Last updated on April 8th, 2020 at 08:00 pm
Transitioning to an all-electric vehicle can be hard for some to grasp. Consumers who have yet to try a battery-operated electric vehicle often ask simple, yet interesting questions: can an EV be left out in the rain? Can it go through puddles? While these questions might seem obvious to some, at WhichEV we can see where these questions stem from – electricity doesn't mix well with water.
To address these questions and, of course, to pioneer in new technologies, Vauxhall, or should I say Opel, is developing its first-ever battery-electric rally car, the Corsa-e Rally. Rally as a sport is known to be dirty – the vast majority of the races take place off-road, where cars are expected to go through harsh terrain and even cross large pools of water.
As such, the manufacturer is conducting durability tests of two development vehicles at the Dudenhofen Test Centre in Germany. Where after this stage of testing is complete, a reference car will be built in order for it to serve as a template for customer vehicles. The aim is to deliver production-worthy vehicles by summer 2020, as the first test event takes place in July of next year.
“We have two objectives”, said Opel Motorsport Director, Jörg Schrott. “Both cars are covering as many miles as possible, in order to gather the maximum amount of data at an early stage. There is no experience of an electric rally car that we could turn to, so initially we had to rely on calculations and simulations. These are being gradually replaced with real data. Other focuses are on loads and temperature management of the battery, as well as adapting the software. I am pleased to report that our programme is going smoothly.”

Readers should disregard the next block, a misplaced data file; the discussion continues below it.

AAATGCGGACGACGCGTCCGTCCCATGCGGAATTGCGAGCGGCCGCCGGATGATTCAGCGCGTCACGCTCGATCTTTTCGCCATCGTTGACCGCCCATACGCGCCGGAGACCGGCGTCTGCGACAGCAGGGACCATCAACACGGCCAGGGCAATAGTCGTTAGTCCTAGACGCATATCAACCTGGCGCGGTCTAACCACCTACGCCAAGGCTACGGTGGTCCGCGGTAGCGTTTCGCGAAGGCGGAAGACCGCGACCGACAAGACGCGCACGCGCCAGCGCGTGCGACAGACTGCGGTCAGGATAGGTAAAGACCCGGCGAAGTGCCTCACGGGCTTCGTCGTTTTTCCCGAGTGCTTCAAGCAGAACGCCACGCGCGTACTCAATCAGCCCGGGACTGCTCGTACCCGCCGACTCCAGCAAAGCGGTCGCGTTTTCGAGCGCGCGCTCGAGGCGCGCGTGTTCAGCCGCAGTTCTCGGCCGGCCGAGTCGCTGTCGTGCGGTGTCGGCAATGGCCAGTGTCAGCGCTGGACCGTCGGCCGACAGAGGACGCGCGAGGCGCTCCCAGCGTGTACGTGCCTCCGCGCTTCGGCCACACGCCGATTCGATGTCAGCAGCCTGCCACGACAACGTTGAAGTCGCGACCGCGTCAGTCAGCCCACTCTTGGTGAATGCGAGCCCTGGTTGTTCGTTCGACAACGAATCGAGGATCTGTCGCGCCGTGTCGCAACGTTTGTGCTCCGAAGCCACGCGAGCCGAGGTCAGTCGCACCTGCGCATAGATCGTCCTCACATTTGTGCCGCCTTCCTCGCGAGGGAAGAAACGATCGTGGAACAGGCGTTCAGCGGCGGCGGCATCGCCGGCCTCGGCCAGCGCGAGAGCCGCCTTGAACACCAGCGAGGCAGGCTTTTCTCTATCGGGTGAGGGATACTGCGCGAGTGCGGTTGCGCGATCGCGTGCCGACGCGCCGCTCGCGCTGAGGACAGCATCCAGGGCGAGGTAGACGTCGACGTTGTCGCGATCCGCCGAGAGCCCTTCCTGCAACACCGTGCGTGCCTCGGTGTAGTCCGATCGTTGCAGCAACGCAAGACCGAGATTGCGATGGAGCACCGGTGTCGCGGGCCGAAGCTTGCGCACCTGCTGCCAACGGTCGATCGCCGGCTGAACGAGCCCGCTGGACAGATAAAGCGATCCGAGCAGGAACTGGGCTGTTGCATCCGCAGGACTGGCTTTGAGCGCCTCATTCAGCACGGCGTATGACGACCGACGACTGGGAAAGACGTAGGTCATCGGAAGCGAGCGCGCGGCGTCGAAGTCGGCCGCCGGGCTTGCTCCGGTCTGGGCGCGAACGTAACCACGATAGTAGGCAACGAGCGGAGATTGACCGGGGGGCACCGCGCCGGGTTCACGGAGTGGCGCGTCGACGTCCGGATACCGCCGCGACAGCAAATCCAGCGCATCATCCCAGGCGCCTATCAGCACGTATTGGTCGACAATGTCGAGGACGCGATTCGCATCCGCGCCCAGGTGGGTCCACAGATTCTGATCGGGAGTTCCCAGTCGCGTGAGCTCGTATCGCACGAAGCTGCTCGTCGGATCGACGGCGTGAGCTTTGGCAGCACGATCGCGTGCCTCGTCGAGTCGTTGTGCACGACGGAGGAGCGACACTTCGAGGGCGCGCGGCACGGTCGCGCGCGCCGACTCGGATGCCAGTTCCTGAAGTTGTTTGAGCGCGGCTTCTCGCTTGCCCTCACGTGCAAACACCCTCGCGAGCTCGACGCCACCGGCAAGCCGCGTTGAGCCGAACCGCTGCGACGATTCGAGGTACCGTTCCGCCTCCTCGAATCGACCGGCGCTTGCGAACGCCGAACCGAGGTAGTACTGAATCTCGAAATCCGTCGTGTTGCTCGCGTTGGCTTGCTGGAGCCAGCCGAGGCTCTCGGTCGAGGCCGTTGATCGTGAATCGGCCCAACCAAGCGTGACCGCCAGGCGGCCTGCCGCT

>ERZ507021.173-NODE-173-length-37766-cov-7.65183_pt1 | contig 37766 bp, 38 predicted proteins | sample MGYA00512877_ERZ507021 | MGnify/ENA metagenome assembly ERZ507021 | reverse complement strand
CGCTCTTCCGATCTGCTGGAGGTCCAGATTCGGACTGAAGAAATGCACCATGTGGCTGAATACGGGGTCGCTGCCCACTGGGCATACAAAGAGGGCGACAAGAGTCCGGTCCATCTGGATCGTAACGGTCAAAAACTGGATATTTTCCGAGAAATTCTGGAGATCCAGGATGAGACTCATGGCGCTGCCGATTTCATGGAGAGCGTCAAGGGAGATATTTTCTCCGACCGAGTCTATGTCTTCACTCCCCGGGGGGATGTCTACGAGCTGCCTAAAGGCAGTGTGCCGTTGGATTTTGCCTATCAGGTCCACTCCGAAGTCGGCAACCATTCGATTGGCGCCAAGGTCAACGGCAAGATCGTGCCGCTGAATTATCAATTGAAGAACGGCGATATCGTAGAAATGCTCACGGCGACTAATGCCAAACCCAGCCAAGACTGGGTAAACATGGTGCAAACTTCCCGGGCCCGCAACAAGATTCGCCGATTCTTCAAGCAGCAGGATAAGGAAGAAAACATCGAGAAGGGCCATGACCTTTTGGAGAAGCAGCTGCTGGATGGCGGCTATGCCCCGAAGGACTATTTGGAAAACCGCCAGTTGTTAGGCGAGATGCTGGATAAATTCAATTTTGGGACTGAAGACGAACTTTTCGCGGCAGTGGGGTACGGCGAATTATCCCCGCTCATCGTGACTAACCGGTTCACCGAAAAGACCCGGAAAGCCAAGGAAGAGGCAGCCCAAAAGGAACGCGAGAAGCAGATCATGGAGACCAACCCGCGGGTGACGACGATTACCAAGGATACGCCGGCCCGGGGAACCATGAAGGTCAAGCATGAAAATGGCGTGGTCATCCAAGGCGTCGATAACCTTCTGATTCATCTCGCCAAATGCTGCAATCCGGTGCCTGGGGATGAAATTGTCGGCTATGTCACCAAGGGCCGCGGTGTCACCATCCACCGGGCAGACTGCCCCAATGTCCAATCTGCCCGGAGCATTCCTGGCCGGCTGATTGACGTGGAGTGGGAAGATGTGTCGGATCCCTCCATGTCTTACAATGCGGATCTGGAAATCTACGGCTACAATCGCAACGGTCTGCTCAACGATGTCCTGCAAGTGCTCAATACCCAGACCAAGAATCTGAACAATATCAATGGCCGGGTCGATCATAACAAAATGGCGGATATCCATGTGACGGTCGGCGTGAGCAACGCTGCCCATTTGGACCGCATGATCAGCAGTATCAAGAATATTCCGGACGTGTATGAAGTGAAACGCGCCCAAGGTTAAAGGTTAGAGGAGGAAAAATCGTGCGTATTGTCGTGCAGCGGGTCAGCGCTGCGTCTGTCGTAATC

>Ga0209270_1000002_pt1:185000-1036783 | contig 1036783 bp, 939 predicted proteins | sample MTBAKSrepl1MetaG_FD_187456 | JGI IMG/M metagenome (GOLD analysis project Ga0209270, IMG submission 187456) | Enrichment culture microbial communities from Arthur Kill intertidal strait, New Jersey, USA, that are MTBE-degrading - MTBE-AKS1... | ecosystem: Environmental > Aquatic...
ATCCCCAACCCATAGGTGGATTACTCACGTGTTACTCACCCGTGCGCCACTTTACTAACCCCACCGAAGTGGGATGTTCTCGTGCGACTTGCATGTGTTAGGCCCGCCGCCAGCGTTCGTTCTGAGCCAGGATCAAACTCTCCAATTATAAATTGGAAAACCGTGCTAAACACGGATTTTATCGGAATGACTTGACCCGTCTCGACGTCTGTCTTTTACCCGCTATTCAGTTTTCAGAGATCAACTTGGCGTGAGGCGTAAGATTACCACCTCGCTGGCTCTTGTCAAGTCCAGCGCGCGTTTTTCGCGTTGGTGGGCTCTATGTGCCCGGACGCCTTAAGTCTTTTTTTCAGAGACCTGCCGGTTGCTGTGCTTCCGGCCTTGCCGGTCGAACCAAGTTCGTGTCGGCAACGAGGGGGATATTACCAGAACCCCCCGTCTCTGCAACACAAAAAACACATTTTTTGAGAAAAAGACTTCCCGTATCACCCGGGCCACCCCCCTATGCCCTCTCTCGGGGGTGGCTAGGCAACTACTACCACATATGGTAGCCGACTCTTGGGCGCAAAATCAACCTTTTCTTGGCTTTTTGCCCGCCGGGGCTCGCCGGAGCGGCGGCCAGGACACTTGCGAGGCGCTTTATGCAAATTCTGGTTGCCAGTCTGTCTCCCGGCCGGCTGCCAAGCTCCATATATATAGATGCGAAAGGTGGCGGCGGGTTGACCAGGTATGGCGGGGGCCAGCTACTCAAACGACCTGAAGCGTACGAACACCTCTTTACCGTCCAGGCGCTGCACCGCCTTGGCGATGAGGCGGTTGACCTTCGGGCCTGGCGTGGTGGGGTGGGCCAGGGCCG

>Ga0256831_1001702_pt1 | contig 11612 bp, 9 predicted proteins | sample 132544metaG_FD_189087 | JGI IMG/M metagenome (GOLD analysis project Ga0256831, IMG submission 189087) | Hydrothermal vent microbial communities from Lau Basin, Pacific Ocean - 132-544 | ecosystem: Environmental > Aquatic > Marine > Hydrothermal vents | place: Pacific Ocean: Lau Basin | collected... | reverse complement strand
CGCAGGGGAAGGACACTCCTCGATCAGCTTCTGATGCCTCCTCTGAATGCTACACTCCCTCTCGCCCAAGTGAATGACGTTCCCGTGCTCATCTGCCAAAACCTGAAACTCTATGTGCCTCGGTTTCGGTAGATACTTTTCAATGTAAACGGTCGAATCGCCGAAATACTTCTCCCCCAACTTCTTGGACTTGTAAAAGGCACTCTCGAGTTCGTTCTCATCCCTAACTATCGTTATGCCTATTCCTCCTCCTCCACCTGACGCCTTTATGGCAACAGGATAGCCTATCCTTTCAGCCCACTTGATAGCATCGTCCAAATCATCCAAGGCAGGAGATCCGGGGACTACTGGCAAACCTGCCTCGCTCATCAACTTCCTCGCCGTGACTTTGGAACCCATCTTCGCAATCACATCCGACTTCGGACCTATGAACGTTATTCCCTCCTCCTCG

Housed inside the vehicle's chassis is an electric motor that will chur out 100 kW (136 hp) of power. “With a brand cup car, it is important that the performance remains constant and accessible under all conditions. The equipment should guarantee equal opportunity for all participants”, said Jörg Schrott. “We also decided that the Corsa-e Rally should match or even exceed the high standards of its petrol-engine predecessor, the Opel ADAM Cup. We are on the right road here too. While the power output is almost the same, the 260Nm of torque is much higher than the ADAM Cup’s. The centre of gravity is low, thanks to the underfloor-mounted battery, and the weight distribution is also very good, which is extremely important for an agile competition car. Now we need to find the most balanced chassis setup, so in January we will start simulating some real rally stages.”
We wonder, however, if Vauxhall/Opel has conducted crash tests. Rally cars are known to take a beating, where at times horrific crashes result in the car toppling over. Is the battery – which is found within the car's floor – properly secured and/or has an extra protective shell around it to prevent it from catching fire?
What we do know, however, is that the Corsa-e Rally has the same 50 kWh battery pack as the production car. This gives it a driving range of 209 miles, although, this figure will be a lot lower considering the constant amount of power required by the rally driver. In order to optimise the range for rallying, the car will come in three driving modes: Competition, Rain and Eco.
The first mode will provide full power and maximum torque for at least 60 km (37 miles); the second will be designed to adapt to slippery surfaces, whereby an adaptive torque is required for the best traction; finally, Eco mode will be an option for teams looking to drive the car between stages and servicing – this mode isn't designed for racing.
It's great to see e-Rally becoming more of a thing – we're seeing a rise in popularity from Formula E and a lot of interest has gathered around Extreme E, too. Electric car racing is a thing and we're excited to see what the future of motorsport has in store for us. What do you make of it all? Let us know in the comments section, below.